10. THE STATE CAPITOL. Located at the top of State Street, this majestic symbol of State government took 32 years to build (1867-99) and represents two different architectural styles, Romanesque Revival and Neo-Renaissance. Countless lawmakers have walked these halls, which resonate with stories of corruption and reform efforts. It was here that Theodore Roosevelt waged war against the corruption of fellow legislators. As a member of the Cities Committee, Roosevelt observed this about his colleagues: “Altogether the Committee is just about as bad as it could possibly be…most of the members are positively corrupt, and the others are really singularly incompetent.” Yet political corruption at the Capitol is not relegated to the past. In 2016, Sheldon Silver, the once the powerful Democratic speaker of the NYS Assembly was found guilty for accepting nearly $4 million in illicit payments in return for taking actions on behalf of real estate developers and a cancer researcher (the conviction was overturned but reaffirmed in a second trial in 2018). Around the same time, the Republican Senate Majority Leader Dean G. Skelos was convicted on multiple counts of bribery, extortion, and corruption. At the height of their power, Silver and Skelos represented two-thirds of what was known as “Three Men in a Room.” This triumvirate (the third man being the governor), represented a longstanding power dynamic that suggested back-room deal making and a lack of transparency. While the scandals that enveloped Silver and Skelos were significant, they were not isolated. A 2016 New York Times study found that, “In the past decade, more than 30 current or former state officeholders in New York have been convicted of crimes, sanctioned or otherwise accused of wrongdoing.”
11. THE DEWITT CLINTON HOTEL. 144 State St. Current Renaissance Albany Hotel. The DeWitt Clinton was known as the “Democrat’s Hotel” and was the center for state, county, and local Democrats who made deals in the famous Crystal Ballroom. Located just across from the Capitol, lobbyists and lawmakers would mingle in the lobby with drink in hand. Meetings held in back rooms were often used to broker local, state, and national deals. Albany Boss Dan O’Connell had an office here. In 1946 the Saturday Evening Post published an article that portrayed Albany in a negative light. Fearing bad publicity, O’Connell had his people purchase every copy in the city and stashed them at the DeWitt.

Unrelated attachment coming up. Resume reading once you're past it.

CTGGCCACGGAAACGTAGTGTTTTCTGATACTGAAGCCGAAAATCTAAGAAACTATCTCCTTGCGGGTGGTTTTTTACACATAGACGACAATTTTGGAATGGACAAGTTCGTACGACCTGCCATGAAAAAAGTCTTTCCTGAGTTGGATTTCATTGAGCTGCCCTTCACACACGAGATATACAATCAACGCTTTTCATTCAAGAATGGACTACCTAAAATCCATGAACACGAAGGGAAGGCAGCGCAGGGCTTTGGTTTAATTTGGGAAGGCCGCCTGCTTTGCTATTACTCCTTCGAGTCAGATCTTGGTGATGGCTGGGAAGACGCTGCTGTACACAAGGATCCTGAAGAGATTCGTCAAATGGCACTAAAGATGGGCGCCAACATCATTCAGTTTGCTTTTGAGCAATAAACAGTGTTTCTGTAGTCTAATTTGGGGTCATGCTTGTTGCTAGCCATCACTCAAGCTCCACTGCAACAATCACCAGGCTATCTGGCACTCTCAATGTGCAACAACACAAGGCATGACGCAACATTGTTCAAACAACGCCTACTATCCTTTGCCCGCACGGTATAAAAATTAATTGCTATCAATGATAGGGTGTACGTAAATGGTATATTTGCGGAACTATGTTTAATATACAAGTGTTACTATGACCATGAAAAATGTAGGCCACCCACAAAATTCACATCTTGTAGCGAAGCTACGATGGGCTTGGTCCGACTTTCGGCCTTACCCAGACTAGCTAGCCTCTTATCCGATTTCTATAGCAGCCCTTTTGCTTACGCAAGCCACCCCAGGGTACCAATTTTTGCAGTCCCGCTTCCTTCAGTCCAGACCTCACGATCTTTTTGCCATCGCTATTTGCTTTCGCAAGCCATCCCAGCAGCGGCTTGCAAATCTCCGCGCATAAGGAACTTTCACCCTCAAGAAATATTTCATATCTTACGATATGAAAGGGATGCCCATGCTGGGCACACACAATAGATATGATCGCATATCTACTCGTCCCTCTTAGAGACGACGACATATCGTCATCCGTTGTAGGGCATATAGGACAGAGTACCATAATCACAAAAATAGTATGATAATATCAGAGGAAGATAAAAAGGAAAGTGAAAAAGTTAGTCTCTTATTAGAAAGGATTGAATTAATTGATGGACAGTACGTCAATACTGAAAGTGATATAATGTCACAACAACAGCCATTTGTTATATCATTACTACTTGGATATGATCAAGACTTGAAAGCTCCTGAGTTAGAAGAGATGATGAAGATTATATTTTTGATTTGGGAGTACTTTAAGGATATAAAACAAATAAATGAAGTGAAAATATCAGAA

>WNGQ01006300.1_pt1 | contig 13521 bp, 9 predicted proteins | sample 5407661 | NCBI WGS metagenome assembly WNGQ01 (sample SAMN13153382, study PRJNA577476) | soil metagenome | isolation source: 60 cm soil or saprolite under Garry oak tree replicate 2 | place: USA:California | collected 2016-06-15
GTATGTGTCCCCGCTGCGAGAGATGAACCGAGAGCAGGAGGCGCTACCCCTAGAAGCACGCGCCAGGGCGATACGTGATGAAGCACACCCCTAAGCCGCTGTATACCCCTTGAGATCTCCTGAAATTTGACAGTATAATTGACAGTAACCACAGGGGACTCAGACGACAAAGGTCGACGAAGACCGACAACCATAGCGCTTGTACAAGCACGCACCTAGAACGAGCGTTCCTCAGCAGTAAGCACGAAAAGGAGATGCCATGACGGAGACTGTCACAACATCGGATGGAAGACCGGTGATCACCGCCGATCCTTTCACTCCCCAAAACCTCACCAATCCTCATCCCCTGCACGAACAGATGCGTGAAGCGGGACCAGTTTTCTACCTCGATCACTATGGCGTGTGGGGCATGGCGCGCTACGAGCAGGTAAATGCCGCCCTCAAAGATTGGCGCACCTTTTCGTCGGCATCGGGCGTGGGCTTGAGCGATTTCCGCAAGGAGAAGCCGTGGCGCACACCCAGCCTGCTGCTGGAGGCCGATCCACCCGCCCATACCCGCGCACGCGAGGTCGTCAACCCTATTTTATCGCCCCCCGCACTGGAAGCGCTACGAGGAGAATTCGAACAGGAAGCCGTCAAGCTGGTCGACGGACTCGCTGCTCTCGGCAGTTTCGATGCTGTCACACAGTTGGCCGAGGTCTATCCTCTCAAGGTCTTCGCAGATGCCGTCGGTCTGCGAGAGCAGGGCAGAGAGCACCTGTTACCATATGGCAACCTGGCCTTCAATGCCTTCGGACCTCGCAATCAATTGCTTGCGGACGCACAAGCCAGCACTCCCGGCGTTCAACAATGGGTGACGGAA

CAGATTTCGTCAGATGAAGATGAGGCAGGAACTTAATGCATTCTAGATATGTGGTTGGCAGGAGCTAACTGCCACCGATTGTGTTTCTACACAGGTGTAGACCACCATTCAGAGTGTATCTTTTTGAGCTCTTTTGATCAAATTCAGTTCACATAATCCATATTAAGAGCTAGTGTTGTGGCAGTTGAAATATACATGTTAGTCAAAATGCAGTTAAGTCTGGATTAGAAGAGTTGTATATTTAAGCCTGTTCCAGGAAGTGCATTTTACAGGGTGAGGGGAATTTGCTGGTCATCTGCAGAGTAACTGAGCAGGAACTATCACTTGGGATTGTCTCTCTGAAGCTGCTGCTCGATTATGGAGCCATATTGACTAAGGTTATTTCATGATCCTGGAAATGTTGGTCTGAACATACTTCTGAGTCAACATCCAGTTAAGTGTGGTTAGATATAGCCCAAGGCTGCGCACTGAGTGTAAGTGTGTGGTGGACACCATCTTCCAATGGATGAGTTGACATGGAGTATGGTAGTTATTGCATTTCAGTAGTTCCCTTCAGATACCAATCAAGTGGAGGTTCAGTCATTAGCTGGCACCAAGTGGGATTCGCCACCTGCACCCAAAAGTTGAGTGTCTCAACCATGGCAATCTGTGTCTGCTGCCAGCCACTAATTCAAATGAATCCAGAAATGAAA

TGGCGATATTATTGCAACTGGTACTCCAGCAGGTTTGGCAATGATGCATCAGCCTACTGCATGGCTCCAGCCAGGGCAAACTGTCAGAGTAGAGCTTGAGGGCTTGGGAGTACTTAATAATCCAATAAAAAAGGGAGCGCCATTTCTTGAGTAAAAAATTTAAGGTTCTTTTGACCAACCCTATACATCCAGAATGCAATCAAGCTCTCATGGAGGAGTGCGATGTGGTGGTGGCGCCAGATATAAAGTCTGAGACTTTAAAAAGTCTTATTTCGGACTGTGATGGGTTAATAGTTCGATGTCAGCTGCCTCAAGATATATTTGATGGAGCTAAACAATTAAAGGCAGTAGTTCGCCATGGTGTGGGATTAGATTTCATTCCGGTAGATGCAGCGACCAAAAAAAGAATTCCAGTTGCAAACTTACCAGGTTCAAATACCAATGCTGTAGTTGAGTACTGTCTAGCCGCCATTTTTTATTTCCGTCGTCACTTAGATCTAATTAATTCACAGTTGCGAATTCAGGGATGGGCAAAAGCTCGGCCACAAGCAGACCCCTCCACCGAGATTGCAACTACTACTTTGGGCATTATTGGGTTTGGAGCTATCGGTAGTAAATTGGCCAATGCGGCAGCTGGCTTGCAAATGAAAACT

1. THE ALBANY EVENING JOURNAL. Southern Tower at SUNY Plaza, at the corner of Division Street & Broadway. The Albany Evening Journal was promoted as “The Only Republication Paper in Albany.” In the early 1900s, William “Billy” Barnes (1866-1930) was both the paper’s publisher and the last Republican Boss of Albany County. Barnes’ 20 year political control ended in scandal when misdirection of coal purchased by the city at favorable rates to party favorites was discovered. This, along with a lengthy transit strike allowed the Democrats to win in 1922. Note: The building’s tower is not part of the original D&H (Delaware & Hudson) complex, but was built by Barnes to blend into the overall design based on the architecture of the old Cloth Hall in Ypres, Belgium.
“The Fundamental idea of the Independence League is independence of boss rule, independence of corporate control, and independence of any party subjected to boss rule and corporation control. Its immediate object is to wrest the Government from the hands of the powerful financial interests that now possess it and return it to the hands of the typical American citizens who created it."
"If we put corrupt men in office and sneeringly acquiesce in their corruptions, then we are wrong ourselves.”
— Theodore Roosevelt, 26th President of the United States, 33rd Governor of New York.
Founded in 1614, Albany is among the oldest continuously occupied European settlements in North America, and the Dongan Charter of 1686 gives Albany the distinction of owning the nation’s oldest surviving city charter. It was not uncommon for the city’s founders to use their power to advance their own self-interest. From its earliest governance to the sophisticated political machines of the 19th and 20th centuries, corruption and political reform have been an important part of Albany’s history.
This walking tour is not strenuous and lasts about one hour. We advise wearing comfortable shoes as you journey through four centuries of history and meet the cast of characters that makes Albany a political historian’s paradise. To learn even more, we recommend following along with the Museum’s audio guided tour at: